Mantel clocks (also known as mantle or shelf clocks) were inexpensive to make and affordable to own, which explains why they were one of the most popular clocks in the 18th and 19th centuries. Part decoration, part practical timepiece, mantel clocks are so named because they were small enough to be displayed on a shelf or mantel.
Mantel clocks were made with both brass and wood movements and ran anywhere from 30 hours to eight days between windings, although some Seth Thomas clocks from the late 19th and early 20th centuries ran for 15 days. Although its origins lay in France in the 18th century, the mantel clock took off in the U.S. in Connecticut during the early 19th century, when clockmaker Eli Terry began mass-producing them.
Ornately decorated and usually made of wood, porcelain, or ormolu, mantel clocks were mostly key-wound with a swinging pendulum. American mantel clocks were typically made of cherry or oak and sometimes incorporated iron or brass.
The bases of mantel clocks were decorated in a variety of ways. Some were made of solid wood or wooden panel, others were engraved, and some mantel clocks featured intricately detailed painted scenes. There were even mantel clocks with calendars built into their faces.
The Ansonia Clock Company made some gorgeous porcelain mantel clocks, whose front surface was painted with images of flowers. Ansonia also produced carved clocks with beautiful sculptures and figurines sharing their base.
Unlike Ansonia’s elaborate carvings, Seth Thomas clocks were all about smooth, sleek lines. His slick, 19th-century mantel clocks, usually made of richly colored wood, look more ...
The ogee clock was introduced in the 1840s. Featuring an "S"-like curve in its molding, ogee clocks were very popular, and most clock companies of the era produced variations on the ogee theme.
In the mid-19th century, Elias Ingraham created what is known as the steeple clock, whose triangle front and column-like sides resemble a church steeple. This design sparked numerous spin-offs, such as the double steeple and the beehive.
Whatever you call them, mantel clocks have maintained their popularity for more than two centuries because they are dependable and work so well in so many different domestic situations. Today, they continue to be sought after by collectors and non-collectors alike for pretty much the same reasons.
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Recent News: Mantel Clocks
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300 lots of fine decorative arts and Chinese works at Elite Decorative Arts ...EcommWire (press release), December 5th
The first is a French Japy Freres bronze mantel clock with a figural design depicting mythological beasts. Griffins with balls monitor the bottom of the case, while flying dragons protect the cupid finial. The late 19th century clock, with scrolled...Read more
West Hoathly toy car fan has £5000 collection stolenThe Argus, November 27th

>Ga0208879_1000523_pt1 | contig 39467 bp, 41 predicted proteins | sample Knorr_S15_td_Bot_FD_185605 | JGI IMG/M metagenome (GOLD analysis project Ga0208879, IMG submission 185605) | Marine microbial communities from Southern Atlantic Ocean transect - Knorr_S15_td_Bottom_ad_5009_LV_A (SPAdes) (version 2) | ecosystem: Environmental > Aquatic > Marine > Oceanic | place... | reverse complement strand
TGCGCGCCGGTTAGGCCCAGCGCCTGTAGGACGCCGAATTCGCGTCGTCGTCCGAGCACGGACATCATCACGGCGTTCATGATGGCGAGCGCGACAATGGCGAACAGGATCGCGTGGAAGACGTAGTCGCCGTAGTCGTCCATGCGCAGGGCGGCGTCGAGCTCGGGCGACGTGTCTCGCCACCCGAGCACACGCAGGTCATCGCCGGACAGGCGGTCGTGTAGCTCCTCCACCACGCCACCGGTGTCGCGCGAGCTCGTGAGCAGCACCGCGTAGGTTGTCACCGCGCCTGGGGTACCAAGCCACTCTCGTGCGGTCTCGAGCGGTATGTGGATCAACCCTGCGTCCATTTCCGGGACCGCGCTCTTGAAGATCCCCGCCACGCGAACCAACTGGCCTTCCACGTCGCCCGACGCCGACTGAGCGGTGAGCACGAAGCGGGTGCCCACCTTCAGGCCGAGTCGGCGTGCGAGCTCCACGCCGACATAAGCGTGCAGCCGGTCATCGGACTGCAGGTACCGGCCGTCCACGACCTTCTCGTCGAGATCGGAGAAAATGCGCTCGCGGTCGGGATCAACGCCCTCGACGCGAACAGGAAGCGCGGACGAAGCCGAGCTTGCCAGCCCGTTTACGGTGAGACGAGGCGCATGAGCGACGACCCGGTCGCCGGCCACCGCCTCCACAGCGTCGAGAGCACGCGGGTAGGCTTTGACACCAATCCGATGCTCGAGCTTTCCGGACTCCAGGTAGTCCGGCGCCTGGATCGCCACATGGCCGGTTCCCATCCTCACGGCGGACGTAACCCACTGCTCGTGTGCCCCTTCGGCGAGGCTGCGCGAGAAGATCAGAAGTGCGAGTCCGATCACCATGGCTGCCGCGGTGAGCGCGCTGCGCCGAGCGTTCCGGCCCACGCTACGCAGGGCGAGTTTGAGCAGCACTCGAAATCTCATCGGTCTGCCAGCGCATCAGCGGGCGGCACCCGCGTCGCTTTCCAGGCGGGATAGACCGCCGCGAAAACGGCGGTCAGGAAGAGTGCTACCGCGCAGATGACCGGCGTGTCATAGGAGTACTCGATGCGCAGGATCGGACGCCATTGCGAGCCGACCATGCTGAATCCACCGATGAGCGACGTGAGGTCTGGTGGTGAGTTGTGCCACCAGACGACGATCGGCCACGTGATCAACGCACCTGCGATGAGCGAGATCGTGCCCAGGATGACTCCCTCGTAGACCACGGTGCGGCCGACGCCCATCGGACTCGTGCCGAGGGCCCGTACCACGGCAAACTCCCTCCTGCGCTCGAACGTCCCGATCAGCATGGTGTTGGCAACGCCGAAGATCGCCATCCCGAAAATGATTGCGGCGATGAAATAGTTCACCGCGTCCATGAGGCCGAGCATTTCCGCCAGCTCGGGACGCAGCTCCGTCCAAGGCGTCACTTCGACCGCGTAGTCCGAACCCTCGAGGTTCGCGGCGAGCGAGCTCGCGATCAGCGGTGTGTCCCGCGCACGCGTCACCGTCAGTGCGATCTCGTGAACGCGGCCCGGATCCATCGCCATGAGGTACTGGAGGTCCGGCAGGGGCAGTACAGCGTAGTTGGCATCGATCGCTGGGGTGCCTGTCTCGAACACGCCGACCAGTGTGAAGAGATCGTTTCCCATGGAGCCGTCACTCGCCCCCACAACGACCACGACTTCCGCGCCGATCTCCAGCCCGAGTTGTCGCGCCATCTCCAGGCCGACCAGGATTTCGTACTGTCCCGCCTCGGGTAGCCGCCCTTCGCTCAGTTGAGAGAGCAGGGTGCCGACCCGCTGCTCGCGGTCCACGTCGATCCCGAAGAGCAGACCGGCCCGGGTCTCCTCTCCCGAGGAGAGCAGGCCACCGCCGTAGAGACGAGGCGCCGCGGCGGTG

The car collector near Ardingly lost 60 vintage cars as well as a Benefinkt and Sons wooden bracket clock and a black Chinoiserie mantel clock by Asprey during a burglary. The residents in Selsfield Road in West Hoathly had only left their home for...Read more
Americana at Christie'sMaine Antique Digest, November 27th
A French Empire ormolu mantel clock with a figure of Washington sold for $219,750, a bit more than it brought in October 2007 at Christie's. An Aaron Willard tall-case clock, the case documented to William Fisk, the dial probably painted by Spencer...Read more
St. James Parties to Save Opera HouseSt. James Plaindealer, November 26th
Items up for bid included a fajita bar for 20 catered anywhere in St. James from Los Potros restaurant and a hand-carved oak mantel clock made by New Haven Clock Company in New Haven, Conn. The opera house building always had businesses on the ...Read more
Palissy Ware style evident in 20th century majolica plateOcala, November 23rd
I have two clocks that I am considering selling. One is a Palais Royal mantel clock with shelf, and the other is a Howard Miller wall clock that looks like a miniature grandfather clock. I would be able to send you a picture of each of them, if you...Read more
The antiques crime wave - a plague on historic homesTelegraph.co.uk, November 22nd
None of the seven family members in the house heard as the gang lugged £45,000 of antiques out of the window and through the woods, including a 19th century ormolu and porcelain mantel clock and some of David's uncle's war medals. They only ...Read more
Just for StartersAgri-View, November 20th
Preserving relationships within a family is far more important than who gets what when a family member passes away. Personal items, like grandma's mantel clock, mom's special Thanksgiving platter or dad's boyhood shotgun, typically are not addressed in ...Read more
What's It Worth: French mantel clock, Japanese tea setRichmond Times Dispatch, November 9th
Q. Please give me your opinion about my old French clock. It has a figure sitting on the clock, which sits on a large base. The clock is protected by a glass globe. I think it still works. Answer: This French Empire-style mantel clock is a real...Read more